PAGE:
Someone once called A Brief History of Time the most popular book that nobody had finished, but in my case that wasn’t true: I was reading quite a few popular science books at the time it appeared, and there was none more popular than that, so I bought it and read it—all the way through. It was only a few years after my own peak science period, when I’d taken advanced maths and physics in grade 12 and moved on to a maths degree. (That eventually became a computer science degree, and then gave way to postgrad studies in political science, so thoroughly did I fall out with calculus and linear algebra at university—although I kept the stats going until the end).
The Commons Brexit committee has just published the official internal Brexit Impact study leaked to BuzzFeed last month, and it clears up a question I’d been debating with someone on Twitter the previous day. It started when MEP Seb Dance tweeted the list of Brexit impacts on regional growth of -2% to -11% and compared them with “Worst UK fall in 2008 crash: -2%”.
One commenter said, “You’ve confused a % reduction in growth with a fall in gdp. These are not the same.”
Today is the kids’ first day back at school since last Tuesday, after a Siberian weather system swept over Britain and blanketed Edinburgh with the most snow we’ve seen since 2010. It was unusual snow for us, too: dry and powdery, Rockies-style. Good skiing weather, if we only we could have got the car out of its snow-covered side street and driven to the hills.
It didn’t feel particularly cold once the wind dropped, but the whole place ground to a halt. It snowed for a few days in January, too, but that was fine—the kids went to school, we went to work. This time, not only were the kids off school for three days, but my university closed early on Wednesday and stayed closed for the rest of the week. I can’t remember it ever closing because of snow before.
Attention span, attention span,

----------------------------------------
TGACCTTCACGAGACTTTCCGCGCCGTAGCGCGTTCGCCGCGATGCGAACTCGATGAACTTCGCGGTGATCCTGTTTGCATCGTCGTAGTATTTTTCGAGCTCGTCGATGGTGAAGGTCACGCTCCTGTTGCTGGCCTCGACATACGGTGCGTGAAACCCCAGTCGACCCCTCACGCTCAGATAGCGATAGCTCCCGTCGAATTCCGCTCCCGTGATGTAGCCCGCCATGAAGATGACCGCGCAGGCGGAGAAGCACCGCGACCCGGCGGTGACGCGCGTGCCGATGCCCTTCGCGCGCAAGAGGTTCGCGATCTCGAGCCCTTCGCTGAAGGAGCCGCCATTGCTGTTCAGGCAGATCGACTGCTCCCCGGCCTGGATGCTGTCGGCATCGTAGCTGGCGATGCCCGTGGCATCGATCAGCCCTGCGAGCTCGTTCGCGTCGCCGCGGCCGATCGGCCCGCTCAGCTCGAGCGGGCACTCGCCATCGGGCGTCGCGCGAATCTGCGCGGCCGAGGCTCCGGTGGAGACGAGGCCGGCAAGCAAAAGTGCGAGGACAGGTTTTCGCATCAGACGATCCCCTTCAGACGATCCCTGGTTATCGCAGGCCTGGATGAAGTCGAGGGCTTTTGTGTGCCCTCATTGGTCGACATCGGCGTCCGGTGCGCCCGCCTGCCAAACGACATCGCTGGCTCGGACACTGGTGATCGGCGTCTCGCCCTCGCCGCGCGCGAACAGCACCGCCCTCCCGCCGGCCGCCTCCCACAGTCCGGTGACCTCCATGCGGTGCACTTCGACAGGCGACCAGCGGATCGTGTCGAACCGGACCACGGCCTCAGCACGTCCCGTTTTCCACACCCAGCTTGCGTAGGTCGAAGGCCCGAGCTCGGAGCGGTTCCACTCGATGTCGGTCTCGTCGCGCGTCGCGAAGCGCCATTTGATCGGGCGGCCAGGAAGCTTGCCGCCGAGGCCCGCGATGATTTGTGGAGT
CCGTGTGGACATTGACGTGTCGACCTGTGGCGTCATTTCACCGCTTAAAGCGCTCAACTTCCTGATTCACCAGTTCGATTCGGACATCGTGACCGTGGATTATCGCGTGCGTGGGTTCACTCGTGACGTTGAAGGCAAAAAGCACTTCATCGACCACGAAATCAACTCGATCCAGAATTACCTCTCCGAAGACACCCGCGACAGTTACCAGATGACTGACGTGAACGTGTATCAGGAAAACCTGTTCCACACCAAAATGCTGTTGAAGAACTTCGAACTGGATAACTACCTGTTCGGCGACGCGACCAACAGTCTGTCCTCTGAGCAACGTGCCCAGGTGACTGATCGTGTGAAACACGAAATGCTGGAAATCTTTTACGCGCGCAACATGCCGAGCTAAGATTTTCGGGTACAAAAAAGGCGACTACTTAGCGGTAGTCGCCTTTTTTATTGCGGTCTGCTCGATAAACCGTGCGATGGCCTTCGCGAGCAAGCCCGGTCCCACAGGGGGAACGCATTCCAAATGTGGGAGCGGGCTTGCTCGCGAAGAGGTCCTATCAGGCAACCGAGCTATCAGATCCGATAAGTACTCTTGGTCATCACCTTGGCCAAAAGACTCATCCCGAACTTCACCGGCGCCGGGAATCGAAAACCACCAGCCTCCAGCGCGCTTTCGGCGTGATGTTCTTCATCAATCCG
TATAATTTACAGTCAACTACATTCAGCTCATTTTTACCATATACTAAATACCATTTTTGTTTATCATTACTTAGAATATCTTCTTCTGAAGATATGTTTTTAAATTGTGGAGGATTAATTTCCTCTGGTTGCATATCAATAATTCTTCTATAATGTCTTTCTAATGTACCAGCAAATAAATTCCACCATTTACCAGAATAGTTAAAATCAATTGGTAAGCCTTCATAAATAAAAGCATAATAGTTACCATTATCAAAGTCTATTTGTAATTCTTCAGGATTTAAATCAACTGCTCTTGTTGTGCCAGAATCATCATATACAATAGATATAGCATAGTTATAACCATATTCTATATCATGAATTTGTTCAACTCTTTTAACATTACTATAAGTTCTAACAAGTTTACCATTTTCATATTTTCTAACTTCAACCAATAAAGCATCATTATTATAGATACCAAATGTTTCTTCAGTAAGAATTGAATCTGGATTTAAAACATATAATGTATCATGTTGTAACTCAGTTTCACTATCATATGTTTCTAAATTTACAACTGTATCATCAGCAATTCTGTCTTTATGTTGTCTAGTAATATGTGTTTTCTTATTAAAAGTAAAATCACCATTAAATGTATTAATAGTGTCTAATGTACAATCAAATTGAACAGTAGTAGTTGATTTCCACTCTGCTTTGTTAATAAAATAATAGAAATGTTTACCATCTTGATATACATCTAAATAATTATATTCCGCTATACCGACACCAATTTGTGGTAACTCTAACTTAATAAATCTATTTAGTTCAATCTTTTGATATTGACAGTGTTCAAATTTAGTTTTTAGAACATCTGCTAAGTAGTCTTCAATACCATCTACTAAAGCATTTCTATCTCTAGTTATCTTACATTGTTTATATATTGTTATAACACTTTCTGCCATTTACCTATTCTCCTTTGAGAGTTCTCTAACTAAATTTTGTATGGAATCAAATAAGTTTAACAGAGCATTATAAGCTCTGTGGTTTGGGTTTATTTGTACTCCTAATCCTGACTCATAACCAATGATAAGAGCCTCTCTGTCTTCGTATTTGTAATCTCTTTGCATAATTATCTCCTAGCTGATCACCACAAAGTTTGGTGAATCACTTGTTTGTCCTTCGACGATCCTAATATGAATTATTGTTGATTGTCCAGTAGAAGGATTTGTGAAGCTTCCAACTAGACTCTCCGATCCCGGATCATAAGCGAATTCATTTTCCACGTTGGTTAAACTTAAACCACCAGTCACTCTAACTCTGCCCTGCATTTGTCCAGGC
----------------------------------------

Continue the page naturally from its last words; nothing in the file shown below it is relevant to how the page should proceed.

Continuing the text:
Does whatever gets mentioned, man.
Surfs the web, any time
Tempting links catch its eye.
Here comes a shiny thing.
What #StopBrexit needs is more home-made campaign graphics. Here’s my attempt to get to the heart of the matter. (Why should Leavers monopolise the red, white and blue, and lions, or any other symbol of Britain for that matter?)
“I remember a time of chaos... ruined dreams... this wasted land. But most of all, I remember the mania called Brexit.”
It’s already almost a week since Boris Johnson’s supposed valentine to Remainers, and the debate has moved on (most recently, to David Davis’s invocation of post-apocalyptic Australia), but one part of Johnson’s speech hasn’t attracted as much critical attention as it might have. Perhaps it was such a high-pitched dog-whistle that it escaped most British commentators’ hearing. But to Australian-British ears, it was a clanging bell:
But we also need to ask ourselves some hard questions about the impact of 20 years of uncontrolled immigration by low-skilled, low-wage workers—and what many see as the consequent suppression of wages and failure to invest properly in the skills of indigenous young people.
“Look, the jury found you guilty and your execution is set for March 2019. You need to stop complaining that it was a mistrial, stop pointing out new evidence that has emerged since, stop lobbying the governor for a pardon, and get behind the original decision. Otherwise I question your commitment to justice.”
My kids have been learning some Scots poems at school for Burns Night over the past week—Burns’s “To a Mouse” for my older son, and “Twa-Leggit Mice” by the late Edinburgh poet J. K. Annand for my younger daughter. Cue a week of her asking for a snack by exclaiming, “Jings! I get fair hungert.”
I amused them both by reading out the Annand poem in my broadest Aussie accent. (It’s more honest than trying it in faux-Ewan McGregor.) Which reminds me that Burns Night on 25 January aligns with the morning of Australia Day on 26 January back in Oz, thanks to the time difference. Jings, I could go a snag.
In my undergraduate years I decided to get serious about science fiction, which I’d read and loved since childhood, and used a critical guide (David Wingrove’s Science Fiction Source Book) to identify gaps in my reading that needed filling. This must have been what steered me to The Left Hand of Darkness by Ursula K. Le Guin, which I read at around the same time as The Female Eunuch; the combination swept away any tendency I might have had to see 1980s Australia as enjoying an acceptable state of gender relations. But it was left in the shade by The Dispossessed.